GOP chairman backs national data breach notification standard

GOP chairman backs national data breach notification standard
© Keren Carrion

House Financial Services Committee Chairman Jeb Hensarling (R-Texas) on Thursday expressed support for a national standard for notifying individuals impacted by corporate data breaches, amid scrutiny over the Equifax breach.

“I do believe that we need to ensure we have a consistent national standard for both data security and breach notification in order to better protect our consumers, hold companies accountable, and ensure that this affair does not repeat itself,” Hensarling said during his committee’s hearing on the Equifax breach. 

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The Equifax breach, which exposed the personal information of as many as 145 million Americans, has revived calls for a national notification standard. Lawmakers have been severely critical of the company for waiting roughly a month to notify the public of the incident after suspicious activity was initially detected.

Currently, 48 states have regulations stipulating when companies must notify their citizens if they have been caught up in a breach. 

The idea of passing federal legislation has been talked up by bipartisan lawmakers in both chambers, especially in the wake of the Equifax breach.

Sen. Chuck GrassleyCharles (Chuck) Ernest GrassleyWhite House denies exploring payroll tax cut to offset worsening economy Schumer joins Pelosi in opposition to post-Brexit trade deal that risks Northern Ireland accord GOP senators call for Barr to release full results of Epstein investigation MORE (R-Iowa), chairman of the Judiciary Committee, said ahead of his panel’s hearing on the breach Wednesday that it’s “long past time for a uniform national data security and breach notification standard.” 

“I’ve been working with Sen. Feinstein and a bipartisan group of senators on this issue for years. I remain committed to getting a good bill put together and over the finish line. But that’s just one step,” Grassley said, referring to the panel's ranking member, Sen. Dianne FeinsteinDianne Emiel FeinsteinTrump administration urges Congress to reauthorize NSA surveillance program The Hill's Morning Report - More talk on guns; many questions on Epstein's death Juan Williams: We need a backlash against Big Tech MORE (D-Calif.).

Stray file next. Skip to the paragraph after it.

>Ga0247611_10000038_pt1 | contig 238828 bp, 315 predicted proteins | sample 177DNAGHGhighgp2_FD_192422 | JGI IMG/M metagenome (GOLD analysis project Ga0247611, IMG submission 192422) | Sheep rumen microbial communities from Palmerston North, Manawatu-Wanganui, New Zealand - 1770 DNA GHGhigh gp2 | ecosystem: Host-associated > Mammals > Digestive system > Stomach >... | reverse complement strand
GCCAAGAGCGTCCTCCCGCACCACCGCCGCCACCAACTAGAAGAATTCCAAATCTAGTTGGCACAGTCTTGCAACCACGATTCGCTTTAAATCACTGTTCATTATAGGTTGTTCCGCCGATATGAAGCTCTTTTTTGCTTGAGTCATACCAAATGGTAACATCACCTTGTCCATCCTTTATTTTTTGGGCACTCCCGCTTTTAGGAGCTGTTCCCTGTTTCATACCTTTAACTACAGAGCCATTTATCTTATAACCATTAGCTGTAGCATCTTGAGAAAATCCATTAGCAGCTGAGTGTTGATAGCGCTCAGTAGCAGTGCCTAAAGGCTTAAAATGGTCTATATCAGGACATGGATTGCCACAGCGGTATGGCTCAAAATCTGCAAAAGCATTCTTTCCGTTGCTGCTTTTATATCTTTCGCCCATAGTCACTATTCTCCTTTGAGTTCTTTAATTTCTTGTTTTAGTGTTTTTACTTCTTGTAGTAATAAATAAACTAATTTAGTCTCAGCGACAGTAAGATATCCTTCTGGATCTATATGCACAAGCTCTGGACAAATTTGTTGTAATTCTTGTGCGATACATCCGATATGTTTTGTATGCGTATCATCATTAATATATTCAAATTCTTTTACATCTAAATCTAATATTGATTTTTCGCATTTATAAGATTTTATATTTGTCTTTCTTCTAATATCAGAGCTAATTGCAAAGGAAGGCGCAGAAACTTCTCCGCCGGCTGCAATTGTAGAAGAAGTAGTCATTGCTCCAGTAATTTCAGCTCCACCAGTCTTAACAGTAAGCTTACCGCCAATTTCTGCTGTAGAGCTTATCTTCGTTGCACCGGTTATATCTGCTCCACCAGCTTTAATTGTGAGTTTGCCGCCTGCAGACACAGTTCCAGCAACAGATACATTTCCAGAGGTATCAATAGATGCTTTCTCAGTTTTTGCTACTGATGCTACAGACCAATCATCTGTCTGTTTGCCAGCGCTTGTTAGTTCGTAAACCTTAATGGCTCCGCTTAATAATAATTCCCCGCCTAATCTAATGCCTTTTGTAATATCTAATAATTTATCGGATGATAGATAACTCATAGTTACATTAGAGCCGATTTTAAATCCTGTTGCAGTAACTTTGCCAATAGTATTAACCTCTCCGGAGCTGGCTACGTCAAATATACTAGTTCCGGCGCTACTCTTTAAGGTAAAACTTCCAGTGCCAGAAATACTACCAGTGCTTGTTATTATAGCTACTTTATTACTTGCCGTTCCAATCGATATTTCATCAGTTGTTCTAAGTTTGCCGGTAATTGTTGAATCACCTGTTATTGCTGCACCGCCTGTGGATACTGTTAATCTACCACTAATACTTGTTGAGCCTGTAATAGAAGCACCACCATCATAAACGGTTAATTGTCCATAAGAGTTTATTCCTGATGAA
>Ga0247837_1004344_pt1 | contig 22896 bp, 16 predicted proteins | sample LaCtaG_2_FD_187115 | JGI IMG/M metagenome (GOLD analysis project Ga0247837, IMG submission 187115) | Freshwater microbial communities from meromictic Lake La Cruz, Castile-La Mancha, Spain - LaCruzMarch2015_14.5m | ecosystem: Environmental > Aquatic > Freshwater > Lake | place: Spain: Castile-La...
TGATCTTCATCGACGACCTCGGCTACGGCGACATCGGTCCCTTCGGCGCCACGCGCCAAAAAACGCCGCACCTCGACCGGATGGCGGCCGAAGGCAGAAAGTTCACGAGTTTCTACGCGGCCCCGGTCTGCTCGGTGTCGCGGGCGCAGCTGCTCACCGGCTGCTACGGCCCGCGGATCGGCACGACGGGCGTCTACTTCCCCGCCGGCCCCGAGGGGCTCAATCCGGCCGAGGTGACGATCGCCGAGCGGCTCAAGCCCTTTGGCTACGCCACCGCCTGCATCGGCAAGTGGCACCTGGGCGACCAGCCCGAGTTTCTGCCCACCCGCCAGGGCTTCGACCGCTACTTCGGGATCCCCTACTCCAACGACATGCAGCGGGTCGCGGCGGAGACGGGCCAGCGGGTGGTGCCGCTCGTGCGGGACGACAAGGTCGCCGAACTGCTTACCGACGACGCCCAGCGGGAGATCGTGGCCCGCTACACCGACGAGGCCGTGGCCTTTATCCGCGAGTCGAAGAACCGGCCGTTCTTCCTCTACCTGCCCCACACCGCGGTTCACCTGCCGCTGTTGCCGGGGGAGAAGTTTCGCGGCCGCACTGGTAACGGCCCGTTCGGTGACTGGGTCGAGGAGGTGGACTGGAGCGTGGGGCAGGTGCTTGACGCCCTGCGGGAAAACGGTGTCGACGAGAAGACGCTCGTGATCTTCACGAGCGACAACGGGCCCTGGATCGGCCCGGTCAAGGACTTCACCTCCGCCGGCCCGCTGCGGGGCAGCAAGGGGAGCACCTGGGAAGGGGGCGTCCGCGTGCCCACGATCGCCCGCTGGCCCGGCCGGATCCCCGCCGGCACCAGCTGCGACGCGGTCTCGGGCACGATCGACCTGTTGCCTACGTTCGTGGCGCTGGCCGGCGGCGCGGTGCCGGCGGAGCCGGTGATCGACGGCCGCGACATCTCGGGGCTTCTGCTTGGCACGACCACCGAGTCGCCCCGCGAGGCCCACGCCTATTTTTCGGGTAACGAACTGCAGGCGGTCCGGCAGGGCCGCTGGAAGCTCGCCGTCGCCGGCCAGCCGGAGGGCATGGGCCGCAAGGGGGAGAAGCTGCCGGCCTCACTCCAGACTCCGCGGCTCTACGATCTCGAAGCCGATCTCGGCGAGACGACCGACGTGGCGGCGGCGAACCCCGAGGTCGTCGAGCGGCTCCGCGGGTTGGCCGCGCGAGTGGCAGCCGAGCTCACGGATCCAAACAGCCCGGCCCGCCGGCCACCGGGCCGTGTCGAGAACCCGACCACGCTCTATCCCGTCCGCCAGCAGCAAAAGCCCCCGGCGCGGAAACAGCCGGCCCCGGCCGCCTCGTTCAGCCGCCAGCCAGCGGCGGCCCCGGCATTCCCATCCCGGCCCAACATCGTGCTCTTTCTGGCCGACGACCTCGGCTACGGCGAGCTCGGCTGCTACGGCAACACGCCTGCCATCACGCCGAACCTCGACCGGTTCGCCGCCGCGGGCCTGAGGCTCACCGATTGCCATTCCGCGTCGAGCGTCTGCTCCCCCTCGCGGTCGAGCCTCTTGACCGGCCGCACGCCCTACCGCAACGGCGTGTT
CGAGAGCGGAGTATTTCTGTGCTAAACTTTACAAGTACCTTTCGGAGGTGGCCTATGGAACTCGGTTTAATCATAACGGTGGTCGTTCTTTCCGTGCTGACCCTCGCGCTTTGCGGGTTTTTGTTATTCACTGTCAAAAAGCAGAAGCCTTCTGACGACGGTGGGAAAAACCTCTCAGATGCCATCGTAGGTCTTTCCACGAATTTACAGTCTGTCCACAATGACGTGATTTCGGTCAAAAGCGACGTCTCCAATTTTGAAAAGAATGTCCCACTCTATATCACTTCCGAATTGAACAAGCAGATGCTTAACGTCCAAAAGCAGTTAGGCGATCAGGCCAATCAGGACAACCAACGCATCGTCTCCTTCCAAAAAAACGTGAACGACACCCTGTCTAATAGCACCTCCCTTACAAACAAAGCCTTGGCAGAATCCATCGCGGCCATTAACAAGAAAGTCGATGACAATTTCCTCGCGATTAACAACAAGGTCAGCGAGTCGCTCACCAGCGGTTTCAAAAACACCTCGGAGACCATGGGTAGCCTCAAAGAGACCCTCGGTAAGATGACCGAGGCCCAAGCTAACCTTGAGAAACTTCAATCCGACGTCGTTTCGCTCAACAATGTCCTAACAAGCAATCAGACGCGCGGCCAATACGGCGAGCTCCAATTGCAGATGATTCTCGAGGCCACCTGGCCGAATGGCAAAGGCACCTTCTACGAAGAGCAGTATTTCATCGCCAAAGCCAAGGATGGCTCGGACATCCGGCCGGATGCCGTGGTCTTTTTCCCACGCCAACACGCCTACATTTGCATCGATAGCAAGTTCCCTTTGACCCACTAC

Meanwhile, Rep. Jim Langevin (D-R.I.) has already reintroduced legislation that would establish a single national breach notification standard, mandating companies notify those affected within 30 days of the discovery of a data breach that affects personal information. His measure would also require that the Federal Trade Commission help coordinate the breach notification. 

Thursday’s hearing was the fourth on Capitol Hill this week during which lawmakers grilled former Equifax CEO Richard Smith on the company’s response to the breach. Smith resigned late last month as outrage over the breach continued to build, but is still advising the interim CEO.

“This may be the most harmful failure to protect private consumer information the world has ever seen,” Hensarling said during his opening remarks.